CSG member Camden and Islington NHS Foundation Trust recently held a Diabetes Awareness Day to raise understanding of the condition as part of an ongoing five-year programme to closely combine physical and mental healthcare.
Around 12 C&I service users who have psychosis and get regular support and care at the Southwood Smith Centre, Islington, along with 40 other service users with mental health charity Mind tucked in to the “diabetes-friendly” menu of foods prepared by the TV chef, Oliver Rowe.
C&I’s Integrated Practice Unit programme is aimed at reducing the premature age at which those with serious mental health conditions die. A key contributor is type 2 diabetes, which is two to three times more prevalent in this group than the general population. Addressing this health inequality gap is one of the key priorities set out in the Five Year Forward View for Mental Health - ensuring that people with mental health problems who are at greater risk of poor physical health get access to prevention and screening programmes.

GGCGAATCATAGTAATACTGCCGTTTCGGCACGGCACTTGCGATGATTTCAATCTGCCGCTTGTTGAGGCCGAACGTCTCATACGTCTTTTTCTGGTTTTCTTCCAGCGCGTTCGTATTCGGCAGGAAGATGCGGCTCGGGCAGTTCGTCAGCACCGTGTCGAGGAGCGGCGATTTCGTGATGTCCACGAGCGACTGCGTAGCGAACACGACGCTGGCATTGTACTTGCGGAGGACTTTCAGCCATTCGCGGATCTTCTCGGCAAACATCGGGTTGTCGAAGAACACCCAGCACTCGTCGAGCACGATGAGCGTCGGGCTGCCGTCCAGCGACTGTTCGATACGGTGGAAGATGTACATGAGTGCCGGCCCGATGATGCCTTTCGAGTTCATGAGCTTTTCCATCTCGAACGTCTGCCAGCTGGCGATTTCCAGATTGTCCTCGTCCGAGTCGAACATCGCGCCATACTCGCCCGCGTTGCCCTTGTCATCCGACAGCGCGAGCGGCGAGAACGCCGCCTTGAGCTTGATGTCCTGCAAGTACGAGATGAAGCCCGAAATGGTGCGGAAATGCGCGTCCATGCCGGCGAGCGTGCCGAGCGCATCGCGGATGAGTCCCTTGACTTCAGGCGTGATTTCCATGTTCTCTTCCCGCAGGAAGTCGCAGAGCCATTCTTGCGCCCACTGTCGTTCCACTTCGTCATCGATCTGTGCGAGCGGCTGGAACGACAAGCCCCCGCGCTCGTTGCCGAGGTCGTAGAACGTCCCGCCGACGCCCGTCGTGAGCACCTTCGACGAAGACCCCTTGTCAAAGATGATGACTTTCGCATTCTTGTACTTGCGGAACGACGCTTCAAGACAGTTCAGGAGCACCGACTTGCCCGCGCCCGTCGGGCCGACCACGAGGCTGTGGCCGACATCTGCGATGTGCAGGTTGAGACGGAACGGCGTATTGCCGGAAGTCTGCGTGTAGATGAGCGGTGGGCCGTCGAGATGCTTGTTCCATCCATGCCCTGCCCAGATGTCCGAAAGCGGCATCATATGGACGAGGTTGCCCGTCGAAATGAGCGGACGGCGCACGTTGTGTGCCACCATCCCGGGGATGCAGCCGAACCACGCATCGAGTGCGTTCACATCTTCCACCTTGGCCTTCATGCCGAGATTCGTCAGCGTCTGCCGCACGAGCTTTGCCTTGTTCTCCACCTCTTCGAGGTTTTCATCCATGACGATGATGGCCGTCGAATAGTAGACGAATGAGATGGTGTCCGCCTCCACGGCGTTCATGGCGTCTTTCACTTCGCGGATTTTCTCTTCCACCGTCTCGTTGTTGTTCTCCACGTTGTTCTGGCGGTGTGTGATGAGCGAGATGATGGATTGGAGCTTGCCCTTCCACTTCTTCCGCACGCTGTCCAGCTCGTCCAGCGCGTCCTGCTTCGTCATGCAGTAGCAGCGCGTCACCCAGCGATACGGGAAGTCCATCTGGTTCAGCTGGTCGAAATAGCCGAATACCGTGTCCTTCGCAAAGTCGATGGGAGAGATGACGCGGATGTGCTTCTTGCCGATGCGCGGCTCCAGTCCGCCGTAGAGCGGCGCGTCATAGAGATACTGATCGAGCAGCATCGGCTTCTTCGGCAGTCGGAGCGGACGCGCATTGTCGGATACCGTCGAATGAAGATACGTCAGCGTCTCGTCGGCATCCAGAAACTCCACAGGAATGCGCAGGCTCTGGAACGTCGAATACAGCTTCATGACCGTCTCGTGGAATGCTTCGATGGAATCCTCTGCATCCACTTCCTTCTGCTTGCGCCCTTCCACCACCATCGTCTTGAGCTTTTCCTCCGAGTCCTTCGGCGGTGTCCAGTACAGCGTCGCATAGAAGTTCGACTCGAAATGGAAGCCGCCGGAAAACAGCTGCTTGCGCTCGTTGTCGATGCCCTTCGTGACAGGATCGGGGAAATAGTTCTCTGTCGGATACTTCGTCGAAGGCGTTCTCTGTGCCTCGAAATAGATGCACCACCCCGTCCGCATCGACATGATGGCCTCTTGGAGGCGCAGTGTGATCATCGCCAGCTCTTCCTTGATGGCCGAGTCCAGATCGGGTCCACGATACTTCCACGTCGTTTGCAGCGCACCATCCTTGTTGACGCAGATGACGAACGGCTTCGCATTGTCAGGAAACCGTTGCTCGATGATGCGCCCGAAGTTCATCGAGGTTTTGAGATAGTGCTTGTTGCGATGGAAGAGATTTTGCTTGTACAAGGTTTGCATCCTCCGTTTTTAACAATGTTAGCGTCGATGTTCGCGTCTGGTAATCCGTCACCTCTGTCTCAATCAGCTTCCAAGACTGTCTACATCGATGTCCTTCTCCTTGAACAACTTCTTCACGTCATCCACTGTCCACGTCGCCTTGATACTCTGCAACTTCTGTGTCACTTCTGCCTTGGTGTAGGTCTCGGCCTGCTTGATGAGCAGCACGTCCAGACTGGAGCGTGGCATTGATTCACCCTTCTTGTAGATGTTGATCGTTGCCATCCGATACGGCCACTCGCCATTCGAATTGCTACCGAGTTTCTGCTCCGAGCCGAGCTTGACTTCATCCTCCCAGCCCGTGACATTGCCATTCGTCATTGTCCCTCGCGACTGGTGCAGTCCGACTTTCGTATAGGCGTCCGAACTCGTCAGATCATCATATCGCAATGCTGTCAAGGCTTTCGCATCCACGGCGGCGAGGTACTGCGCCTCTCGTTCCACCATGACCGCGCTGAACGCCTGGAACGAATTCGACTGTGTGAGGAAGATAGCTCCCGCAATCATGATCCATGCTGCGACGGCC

Fiona Felgate, an Occupational Therapist with the Recovery Team at C&I, who organised the event held in partnership with Mind, said: “With the prevalence of type 2 diabetes higher in people with psychosis than the general population, it is crucial that we support service users to gain a better understanding of how to prevent the risk of developing diabetes. Through making some “swaps” in diet from high sugar to low sugar foods a healthier diet can be easier to maintain.”